What happens to humans when computers can make art or write books? Should we be worried? Greg Hochmuth explains the recent explosion in AI creativity.
Lately, we’ve all seen experiments in AI creativity crowding our feeds — from highly stylized, AI-enhanced selfies to convincing college-level essays written by ChatGBT. But what does this technology mean for the future of human work?
While it’s easy to worry about machines replacing us, Greg Hochmuth is optimistic that generative AI will make our jobs easier, faster, and more fun — not obsolete. He joined Round to provide our members with a primer on this technology and its potential applications. Here are four key takeaways.
How can new AI models understand what looks good to the human eye or interpret the tone of a particular text? Hochmuth explains that combining new machine learning algorithms with massive data sets has allowed these technologies to explode. That’s why the most powerful AI models today utilize texts, code, and images — the data sets most available to mine in large quantities. To create GPT-3, a large-language model capable of understanding and finding patterns in human language, developers at OpenAI trained the program on 45TB of text, including books, Wikipedia, Reddit, and much of the English-language internet. Stable Diffusion trained on 5 billion (!) internet-based images to create an AI model that ‘sees’ and processes images much like a human eye. In the future, Hochmuth anticipates the rise of AI models based on growing data sets in videos, music, and other media.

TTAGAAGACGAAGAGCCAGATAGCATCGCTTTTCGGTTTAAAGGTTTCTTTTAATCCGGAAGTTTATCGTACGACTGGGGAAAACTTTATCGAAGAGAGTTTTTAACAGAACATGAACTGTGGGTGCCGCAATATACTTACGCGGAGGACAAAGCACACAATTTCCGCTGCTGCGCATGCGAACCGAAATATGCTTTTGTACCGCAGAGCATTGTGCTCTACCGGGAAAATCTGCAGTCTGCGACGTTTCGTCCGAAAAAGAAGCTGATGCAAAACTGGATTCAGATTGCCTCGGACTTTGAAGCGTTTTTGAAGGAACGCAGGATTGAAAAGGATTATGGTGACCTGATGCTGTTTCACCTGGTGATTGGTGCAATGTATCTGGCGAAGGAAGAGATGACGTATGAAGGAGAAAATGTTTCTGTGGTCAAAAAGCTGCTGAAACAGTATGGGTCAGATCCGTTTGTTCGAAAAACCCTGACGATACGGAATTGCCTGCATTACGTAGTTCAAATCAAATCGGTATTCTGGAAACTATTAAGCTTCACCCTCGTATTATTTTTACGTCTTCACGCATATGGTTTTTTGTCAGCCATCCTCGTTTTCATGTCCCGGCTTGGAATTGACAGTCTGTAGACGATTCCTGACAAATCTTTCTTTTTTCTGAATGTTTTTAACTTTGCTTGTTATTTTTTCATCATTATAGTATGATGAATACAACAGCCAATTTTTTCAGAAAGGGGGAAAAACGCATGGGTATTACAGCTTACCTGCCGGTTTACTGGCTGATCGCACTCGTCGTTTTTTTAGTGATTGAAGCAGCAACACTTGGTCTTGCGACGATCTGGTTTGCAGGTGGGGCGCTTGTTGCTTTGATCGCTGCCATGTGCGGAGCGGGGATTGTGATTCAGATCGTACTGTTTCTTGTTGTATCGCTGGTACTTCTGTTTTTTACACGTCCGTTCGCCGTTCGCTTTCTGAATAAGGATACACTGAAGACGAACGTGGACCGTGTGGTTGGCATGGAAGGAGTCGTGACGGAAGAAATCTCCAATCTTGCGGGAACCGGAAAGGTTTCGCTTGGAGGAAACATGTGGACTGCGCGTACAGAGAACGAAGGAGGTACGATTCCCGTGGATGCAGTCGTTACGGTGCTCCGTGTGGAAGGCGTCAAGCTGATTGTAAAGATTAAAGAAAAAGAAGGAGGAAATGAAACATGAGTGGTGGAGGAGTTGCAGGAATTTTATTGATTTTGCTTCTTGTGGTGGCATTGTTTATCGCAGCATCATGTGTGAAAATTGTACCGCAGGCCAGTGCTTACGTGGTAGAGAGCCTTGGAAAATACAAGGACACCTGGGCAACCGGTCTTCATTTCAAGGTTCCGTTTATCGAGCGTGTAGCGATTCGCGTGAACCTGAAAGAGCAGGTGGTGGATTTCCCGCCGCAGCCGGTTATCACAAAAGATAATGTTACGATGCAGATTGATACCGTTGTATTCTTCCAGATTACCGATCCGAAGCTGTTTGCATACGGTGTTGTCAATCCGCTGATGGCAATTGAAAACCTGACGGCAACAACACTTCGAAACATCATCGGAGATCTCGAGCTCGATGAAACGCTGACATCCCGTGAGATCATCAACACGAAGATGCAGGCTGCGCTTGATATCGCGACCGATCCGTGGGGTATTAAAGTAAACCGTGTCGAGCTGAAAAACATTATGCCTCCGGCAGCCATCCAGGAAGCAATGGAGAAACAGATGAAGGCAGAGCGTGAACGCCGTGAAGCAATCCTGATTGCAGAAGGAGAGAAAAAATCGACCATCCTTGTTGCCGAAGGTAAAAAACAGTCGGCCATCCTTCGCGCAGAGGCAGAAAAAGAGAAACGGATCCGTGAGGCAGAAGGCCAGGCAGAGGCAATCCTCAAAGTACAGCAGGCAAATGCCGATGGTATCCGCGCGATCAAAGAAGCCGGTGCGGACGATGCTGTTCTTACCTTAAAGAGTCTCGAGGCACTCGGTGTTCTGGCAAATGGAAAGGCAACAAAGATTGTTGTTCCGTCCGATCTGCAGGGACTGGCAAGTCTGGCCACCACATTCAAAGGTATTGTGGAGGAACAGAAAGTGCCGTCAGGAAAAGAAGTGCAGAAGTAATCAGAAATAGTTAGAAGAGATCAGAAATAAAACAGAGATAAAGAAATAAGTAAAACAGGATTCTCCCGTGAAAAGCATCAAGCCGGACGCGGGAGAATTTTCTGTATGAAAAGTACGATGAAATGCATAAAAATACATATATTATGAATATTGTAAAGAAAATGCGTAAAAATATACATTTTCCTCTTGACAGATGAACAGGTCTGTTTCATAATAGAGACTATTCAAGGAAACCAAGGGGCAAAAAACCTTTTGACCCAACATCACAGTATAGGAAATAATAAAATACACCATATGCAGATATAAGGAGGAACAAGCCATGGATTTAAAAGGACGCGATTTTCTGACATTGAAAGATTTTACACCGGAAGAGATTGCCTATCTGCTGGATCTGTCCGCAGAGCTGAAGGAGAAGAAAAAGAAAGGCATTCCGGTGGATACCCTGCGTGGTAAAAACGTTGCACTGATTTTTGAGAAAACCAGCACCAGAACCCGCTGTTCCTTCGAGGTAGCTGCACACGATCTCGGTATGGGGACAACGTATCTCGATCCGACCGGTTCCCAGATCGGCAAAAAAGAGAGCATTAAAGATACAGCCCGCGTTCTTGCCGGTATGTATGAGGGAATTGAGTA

When an app like LensaAI turns a selfie into something that looks hand-drawn, it’s using its massive database of reference images to create original artwork. But you can also use AI models to synthesize existing work. For example, AI can summarize legal briefs and find bugs in Python. If you feed an entire season of White Lotus to an AI, the program will search the text for connections and make plot predictions to write the next episode (granted, with varying results). “These models have incredibly canny, incredibly powerful insight into what they were trained on,” says Hochmuth. Take GitCode, which Hochmuth calls “auto-complete” on steroids for writing code. “I use it every day now. It’s eerie — it feels like it’s reading your mind.” He predicts we’ll soon see similar AI assistant technology in other fields, from customer service support to graphic design.
Hochmuth calls the AI models available today “relatively low level and not that smart, compared to where we’re heading.” In the future, he anticipates we’ll train models on higher quality data, including private, customized data, to supercharge their processing power. We’ll also develop new machine-learning algorithms that allow us to analyze quantitative data from scientific or mathematical research at the same level we can process written text. Of course, these advancements have consequences — imagine AI-enhanced spam or phishing scams. And as generative AI models become more sophisticated, it will be harder to distinguish human from computer-made work. But Hochmuth doesn’t fear this fate because “as soon as something becomes ubiquitous and easy, we as humans find that boring.” He thinks AI will merely raise the bar and change our interests, pushing us all to do better work.
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